When I was in my twenties, my father gave me a coffee mug and a book. The coffee mug was printed with a slogan: “Sex and Real Estate: Get Lots While You’re Young.” The book was about investing in real estate. My father didn’t provide any specific advice with the gifts. He just pointed me in a direction to figure it out for myself.

The book was written in the ’60s, and although the tone was old fashioned and the prices definitely a thing of the past, there was one key concept that resonated with me: If you want to become a millionaire by age 65, all you have to do is buy $1 million worth of real estate in your thirties, with 30-year mortgages, and then pay the mortgages off over time.

Now, this is an oversimplification of a 300-page book into a single paragraph, so hear me out. There are a lot of different ways to apply this concept. Some require a lot of effort — for example, renovating houses. Others involve a lot of risk, banking on appreciation or massive amounts of leverage on investment rentals. I’m not talking about any of that here. I really just want to make one point.

We need to convince millennials that they should stop being renters and buy their first home now.

For whatever reason, that message doesn’t seem to be resonating with our youngest generation of prospective homeowners. Here are three ideas we might try and share with millennials about buying a home today, in early 2015.

1. You do not need to wait while you save huge amounts of money for a down payment. As we all know, the mortgage world is changing rapidly and dramatically right now. A mortgage that might have been impossible to obtain before Thanksgiving 2014 may, in fact, be totally possible now in the New Year. Lender standards are regaining some flexibility. Down payment requirements are going down — now, in many cases, a down payment is only 3 percent of the sales price, or even 0 percent for veterans. Underwriting for self-employed borrowers that was incredibly strict in 2014 is moving back towards a common-sense standard.

The pendulum isn’t swinging back to the wild days of 2006, but if a buyer was dis-qualified by a lender just last month, re- engage! We are in a new market with new guidelines. Potential millennial buyers shouldn’t think that just because they have a high-speed Internet connection and the brains to read between the lines on blogs that they also have the ability to self-qualify — or, even worse, disqualify themselves for a mortgage. We need to strongly encourage them to meet face-to-face with a mortgage professional. Help is free, so take it.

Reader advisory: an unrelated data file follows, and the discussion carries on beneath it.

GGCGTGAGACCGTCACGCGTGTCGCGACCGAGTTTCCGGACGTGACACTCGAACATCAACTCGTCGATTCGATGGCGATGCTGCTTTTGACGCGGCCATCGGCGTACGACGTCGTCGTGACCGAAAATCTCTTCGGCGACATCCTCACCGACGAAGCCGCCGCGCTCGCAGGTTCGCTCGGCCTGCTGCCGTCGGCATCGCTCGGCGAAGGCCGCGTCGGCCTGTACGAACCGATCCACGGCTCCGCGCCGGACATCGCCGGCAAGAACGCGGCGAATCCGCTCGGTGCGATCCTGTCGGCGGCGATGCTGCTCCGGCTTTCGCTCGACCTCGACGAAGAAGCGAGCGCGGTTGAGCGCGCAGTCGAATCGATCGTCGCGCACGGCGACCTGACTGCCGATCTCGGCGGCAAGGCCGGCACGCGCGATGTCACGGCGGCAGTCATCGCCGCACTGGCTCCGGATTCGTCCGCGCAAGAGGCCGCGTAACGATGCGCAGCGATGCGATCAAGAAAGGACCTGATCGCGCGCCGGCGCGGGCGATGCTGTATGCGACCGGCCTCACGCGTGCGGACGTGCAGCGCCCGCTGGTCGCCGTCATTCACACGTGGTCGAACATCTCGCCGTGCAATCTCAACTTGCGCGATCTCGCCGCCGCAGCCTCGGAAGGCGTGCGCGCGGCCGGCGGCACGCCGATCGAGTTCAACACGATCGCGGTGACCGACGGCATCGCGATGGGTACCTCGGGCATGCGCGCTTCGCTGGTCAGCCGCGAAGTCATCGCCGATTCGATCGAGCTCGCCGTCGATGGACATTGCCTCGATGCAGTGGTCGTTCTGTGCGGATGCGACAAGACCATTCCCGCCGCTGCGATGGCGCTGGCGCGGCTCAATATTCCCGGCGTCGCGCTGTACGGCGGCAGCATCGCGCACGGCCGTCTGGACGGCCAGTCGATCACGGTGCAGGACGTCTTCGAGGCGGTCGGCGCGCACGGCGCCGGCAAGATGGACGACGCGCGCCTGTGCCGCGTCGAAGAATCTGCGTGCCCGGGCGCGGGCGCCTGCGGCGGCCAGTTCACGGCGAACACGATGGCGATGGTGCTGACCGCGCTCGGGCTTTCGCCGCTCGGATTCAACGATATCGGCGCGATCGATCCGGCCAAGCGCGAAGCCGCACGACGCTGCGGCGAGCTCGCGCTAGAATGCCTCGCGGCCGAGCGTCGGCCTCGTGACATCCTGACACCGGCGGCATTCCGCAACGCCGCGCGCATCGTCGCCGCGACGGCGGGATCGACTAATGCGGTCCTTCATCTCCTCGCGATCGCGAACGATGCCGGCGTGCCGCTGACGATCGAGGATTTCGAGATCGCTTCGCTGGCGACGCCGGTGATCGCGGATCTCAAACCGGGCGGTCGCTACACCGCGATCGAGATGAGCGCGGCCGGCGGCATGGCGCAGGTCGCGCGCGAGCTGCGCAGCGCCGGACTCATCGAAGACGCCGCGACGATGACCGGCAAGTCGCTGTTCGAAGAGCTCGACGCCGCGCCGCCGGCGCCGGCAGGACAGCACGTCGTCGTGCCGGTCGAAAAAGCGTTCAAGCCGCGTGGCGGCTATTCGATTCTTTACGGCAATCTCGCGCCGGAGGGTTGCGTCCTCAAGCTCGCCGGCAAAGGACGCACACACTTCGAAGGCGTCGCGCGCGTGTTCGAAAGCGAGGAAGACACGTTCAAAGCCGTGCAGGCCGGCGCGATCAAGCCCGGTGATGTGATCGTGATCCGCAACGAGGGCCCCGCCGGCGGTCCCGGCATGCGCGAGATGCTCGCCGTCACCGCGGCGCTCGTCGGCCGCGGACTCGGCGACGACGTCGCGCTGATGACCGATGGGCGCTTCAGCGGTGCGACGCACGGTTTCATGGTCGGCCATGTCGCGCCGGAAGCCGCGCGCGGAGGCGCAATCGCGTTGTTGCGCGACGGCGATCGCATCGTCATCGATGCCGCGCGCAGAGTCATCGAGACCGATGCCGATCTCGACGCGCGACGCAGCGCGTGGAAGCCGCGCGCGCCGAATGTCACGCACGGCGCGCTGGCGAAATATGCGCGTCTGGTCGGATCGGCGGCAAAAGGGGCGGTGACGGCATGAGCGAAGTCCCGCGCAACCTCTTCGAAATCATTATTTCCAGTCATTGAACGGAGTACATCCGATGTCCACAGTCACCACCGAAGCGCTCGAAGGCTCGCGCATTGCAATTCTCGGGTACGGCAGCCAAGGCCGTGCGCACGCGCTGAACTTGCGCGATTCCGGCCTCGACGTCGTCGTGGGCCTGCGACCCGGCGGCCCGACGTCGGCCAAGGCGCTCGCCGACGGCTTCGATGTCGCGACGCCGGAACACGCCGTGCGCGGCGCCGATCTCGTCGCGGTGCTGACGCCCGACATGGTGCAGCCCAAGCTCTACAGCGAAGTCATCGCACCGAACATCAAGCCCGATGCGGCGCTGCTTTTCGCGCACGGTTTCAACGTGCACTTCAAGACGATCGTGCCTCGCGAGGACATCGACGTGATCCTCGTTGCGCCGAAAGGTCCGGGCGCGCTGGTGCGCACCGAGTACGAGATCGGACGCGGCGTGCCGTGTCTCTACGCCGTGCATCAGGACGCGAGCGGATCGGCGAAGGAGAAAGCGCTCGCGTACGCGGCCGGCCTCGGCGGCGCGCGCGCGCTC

2. When they search for a home, they should find one that meets their projected needs for a decade. As we in the industry also know, people in America typically go through similar life cycles. As you leave the nest of your parents, you have a set of needs for housing that may include proximity to nightlife. After you get married and are living with young babies, those needs change. Mid-forties are considered the peak earning years, and frequently this is accompanied by the last move-up in housing. Mid-fifties can bring on the empty-nester era and the first move down. Retirement in the sixties may combine a second move-down with a location change. They should plan ahead and not buy a one-bedroom condo if they are planning to get pregnant next year.

3. This generation should be encouraged to think of their home as a long-term investment and not an ATM. The challenges that blew up in the mid-2000s came about because of two factors. Easy mortgage credit expanded the pool of buyers, and there was a feeling in the country that the soaring appreciation would never end, so many buyers pulled out their equity and used it to buy depreciating assets like cars and toys. Don’t sacrifice future housing security by doing a cash-out refinance.

If members of the millennial generation buy appropriate homes for a decade, pay mortgages down over time, don’t do a cash-out refinance, and move up (or down) as the family life-cycle dictates, by the time they get to retirement, they can own their housing free of a mortgage. That is something no long-term renter will ever be able to say.

Hey, I know some of them have huge student loans. I know housing is expensive and they don’t want to take on more debt. I know they think that renting gives them flexibility if they want to move across the country. We all faced similar challenges ourselves when we were young. (Okay, maybe not the student debt.)

But we need to encourage the millennials to think long-term about their life and real estate. If they buy today, we can virtually guarantee that they won’t be looking back in ten years saying they made a bad decision when they got a thirty-year fixed rate mortgage under four percent. They will be bragging about the 2015 price they paid as a brilliant financial decision, compared to where values will almost assuredly be in 2025.

So, do we buy them all coffee mugs? I’m not sure of the solution, but whatever we are currently doing doesn’t seem to be resonating strongly enough with the millennial generation. We need to keep trying new approaches until the millennials buy in sufficient numbers to halt the decline in the homeownership rate in America.

Jon Coile is the President of Champion Realty, a regional brokerage in Maryland, and the Chairman of MRIS, the MLS for the Mid-Atlantic.

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